Somewhere in Terrence Malick’s new film SONG TO SONG there’s a beautiful, poignant, heartbreaking story about women — women falling in love, in struggling to live in their own bodies with the expectations society and toxic men place on them, in trying to find fulfillment and happiness — but unfortunately, with Malick being, well, Malick, it’s hard to find in the midst of everything else. Including plenty of other stories the film is trying to tell, but not succeeding nearly as well as its focus on the women of the film.
It’s difficult to get a handle on this film because it seems as though there are numerous films within, but they don’t organically blend together. Rather, due to this being a Terrence Malick project, it drags on its own self-indulgence, dabbling vaguely in experimentalism, and going on and on. Seriously, if you need to know one thing about this film, know this: it never ends. In fact, I think I’m probably still in the theater watching the film as I type this.
Set against the Austin music scene (the added layer of the film premiering at SXSW was not lost on the audience, though it’s less emotional than one may be led to believe), the film follows two couples — Faye (Rooney Mara) and BV (Ryan Gosling), and Cook (Michael Fassbender) and Rhonda (Natalie Portman) — as they deal with ambition, success, betrayal, and falling in and out of love. It’s exactly as self-reflective, loosely structured, and unevenly shot (some are beautiful, but there’s also far too much fisheye lens) as one can expect from Malick.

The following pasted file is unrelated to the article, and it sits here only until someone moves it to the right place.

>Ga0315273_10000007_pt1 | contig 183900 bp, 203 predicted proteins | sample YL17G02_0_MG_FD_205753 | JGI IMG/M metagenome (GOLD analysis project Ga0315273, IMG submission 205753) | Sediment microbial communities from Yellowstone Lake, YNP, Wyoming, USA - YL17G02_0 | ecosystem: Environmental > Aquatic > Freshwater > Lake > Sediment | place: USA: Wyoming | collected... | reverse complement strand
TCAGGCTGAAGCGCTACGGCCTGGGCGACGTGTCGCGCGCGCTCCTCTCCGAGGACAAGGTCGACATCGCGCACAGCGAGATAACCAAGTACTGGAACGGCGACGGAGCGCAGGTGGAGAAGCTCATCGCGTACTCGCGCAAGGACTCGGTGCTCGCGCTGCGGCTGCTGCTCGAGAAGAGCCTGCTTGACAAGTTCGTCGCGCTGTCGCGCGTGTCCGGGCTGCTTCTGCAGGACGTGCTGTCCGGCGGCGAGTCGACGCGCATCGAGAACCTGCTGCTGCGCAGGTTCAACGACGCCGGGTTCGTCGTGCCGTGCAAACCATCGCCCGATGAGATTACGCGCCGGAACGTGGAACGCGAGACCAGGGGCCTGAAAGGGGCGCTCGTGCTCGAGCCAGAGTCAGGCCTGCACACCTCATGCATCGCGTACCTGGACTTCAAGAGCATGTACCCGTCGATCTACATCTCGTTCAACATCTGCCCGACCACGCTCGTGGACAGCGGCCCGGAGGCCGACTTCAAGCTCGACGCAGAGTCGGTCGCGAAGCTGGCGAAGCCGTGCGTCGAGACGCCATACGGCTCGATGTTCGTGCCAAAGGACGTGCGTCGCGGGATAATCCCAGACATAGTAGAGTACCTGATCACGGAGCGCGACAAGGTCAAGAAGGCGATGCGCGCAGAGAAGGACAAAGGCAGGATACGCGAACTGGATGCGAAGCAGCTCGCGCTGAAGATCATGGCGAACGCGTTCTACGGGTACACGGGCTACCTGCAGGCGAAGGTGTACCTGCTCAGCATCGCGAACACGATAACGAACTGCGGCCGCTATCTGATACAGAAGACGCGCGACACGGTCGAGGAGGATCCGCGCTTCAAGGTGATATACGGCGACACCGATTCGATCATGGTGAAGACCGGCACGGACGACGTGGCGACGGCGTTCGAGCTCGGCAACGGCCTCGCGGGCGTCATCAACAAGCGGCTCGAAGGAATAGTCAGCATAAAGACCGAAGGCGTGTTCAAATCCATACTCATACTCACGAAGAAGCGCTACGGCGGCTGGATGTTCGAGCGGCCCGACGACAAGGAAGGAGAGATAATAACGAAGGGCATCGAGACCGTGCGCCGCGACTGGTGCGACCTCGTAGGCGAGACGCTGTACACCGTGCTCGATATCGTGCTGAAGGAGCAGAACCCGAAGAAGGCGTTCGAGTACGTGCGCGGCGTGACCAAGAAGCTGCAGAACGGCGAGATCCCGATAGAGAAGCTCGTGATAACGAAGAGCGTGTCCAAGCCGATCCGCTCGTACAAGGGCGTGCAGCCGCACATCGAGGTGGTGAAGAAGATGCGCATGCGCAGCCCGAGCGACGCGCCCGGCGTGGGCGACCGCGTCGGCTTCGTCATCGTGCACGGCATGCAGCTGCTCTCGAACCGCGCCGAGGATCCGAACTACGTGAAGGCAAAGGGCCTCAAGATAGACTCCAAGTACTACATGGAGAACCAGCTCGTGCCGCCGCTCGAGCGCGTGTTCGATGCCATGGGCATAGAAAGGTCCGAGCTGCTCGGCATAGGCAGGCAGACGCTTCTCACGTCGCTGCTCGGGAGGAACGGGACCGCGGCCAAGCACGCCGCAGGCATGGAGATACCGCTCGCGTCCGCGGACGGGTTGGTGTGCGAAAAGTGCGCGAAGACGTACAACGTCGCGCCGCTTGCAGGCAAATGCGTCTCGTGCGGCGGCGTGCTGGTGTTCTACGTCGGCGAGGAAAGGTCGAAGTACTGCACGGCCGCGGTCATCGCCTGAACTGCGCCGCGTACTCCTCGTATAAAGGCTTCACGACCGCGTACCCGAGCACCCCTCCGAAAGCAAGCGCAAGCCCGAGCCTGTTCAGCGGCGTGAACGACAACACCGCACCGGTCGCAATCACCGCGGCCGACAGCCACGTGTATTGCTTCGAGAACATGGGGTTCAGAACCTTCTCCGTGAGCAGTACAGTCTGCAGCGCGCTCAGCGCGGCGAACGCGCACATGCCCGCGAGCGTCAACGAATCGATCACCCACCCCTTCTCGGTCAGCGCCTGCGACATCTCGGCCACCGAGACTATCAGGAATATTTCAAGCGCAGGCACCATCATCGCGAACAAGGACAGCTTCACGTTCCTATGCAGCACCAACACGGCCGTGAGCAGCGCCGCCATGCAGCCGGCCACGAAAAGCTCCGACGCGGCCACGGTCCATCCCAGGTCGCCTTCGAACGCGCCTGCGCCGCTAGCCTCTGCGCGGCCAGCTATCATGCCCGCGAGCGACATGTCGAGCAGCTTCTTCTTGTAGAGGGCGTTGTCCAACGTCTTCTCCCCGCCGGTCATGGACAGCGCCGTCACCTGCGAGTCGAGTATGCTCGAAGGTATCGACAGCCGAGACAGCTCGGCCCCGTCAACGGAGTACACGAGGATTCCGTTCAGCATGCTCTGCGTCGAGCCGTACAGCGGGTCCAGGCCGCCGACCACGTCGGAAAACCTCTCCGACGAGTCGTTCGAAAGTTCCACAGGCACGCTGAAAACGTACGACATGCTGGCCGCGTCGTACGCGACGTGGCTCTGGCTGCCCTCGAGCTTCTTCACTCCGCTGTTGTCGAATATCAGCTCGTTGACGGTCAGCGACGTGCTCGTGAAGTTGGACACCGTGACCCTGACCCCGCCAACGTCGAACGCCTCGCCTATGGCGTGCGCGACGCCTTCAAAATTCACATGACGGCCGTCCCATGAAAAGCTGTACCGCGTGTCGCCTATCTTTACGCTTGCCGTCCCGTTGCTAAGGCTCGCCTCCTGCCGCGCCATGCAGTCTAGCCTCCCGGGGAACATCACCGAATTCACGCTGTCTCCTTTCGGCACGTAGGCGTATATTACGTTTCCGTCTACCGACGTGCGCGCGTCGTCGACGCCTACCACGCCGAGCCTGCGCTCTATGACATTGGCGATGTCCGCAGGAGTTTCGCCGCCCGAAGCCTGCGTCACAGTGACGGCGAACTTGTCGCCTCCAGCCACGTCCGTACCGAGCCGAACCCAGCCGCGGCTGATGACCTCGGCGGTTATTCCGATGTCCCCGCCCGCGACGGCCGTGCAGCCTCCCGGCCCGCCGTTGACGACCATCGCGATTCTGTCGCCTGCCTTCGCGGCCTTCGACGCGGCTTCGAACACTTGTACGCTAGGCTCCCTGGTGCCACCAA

Cate Blanchett, Val Kilmer, and Bérénice Marlohen also have supporting roles.
One thing this film can absolutely be given is its performances, which all excel, the women especially — and perhaps intentionally. Mara feels like she was made for a Malick film and carries the emotional weight of the film throughout. The rest of the actresses are just as good, yet the film could have easily done with more of Blanchett (though so can every film) and Portman’s character deserved far better than what she got.
At various points throughout this film, it’s easy to feel bored, exasperated, wondrous, and frustrated, and yet, by the end, there’s also an unexpected sense of peace and love. It’s not easy to like this film, but it is easy for it to make you feel something.
Running time: 145 minutes
Anya is a writer and editor with a passion for pursuing diverse narratives and perspectives. Her feminist icons are Lauren Bacall and Leslie Knope and she can often be found at a Disney park when she’s not working on her Masters in Mass Communication/Journalism at Cal State University Northridge.
Follow Anya on Twitter: @anyacrittenton
Keep up with all of Anya’s reviews and stories here.
Anya Crittenton | Associate Editor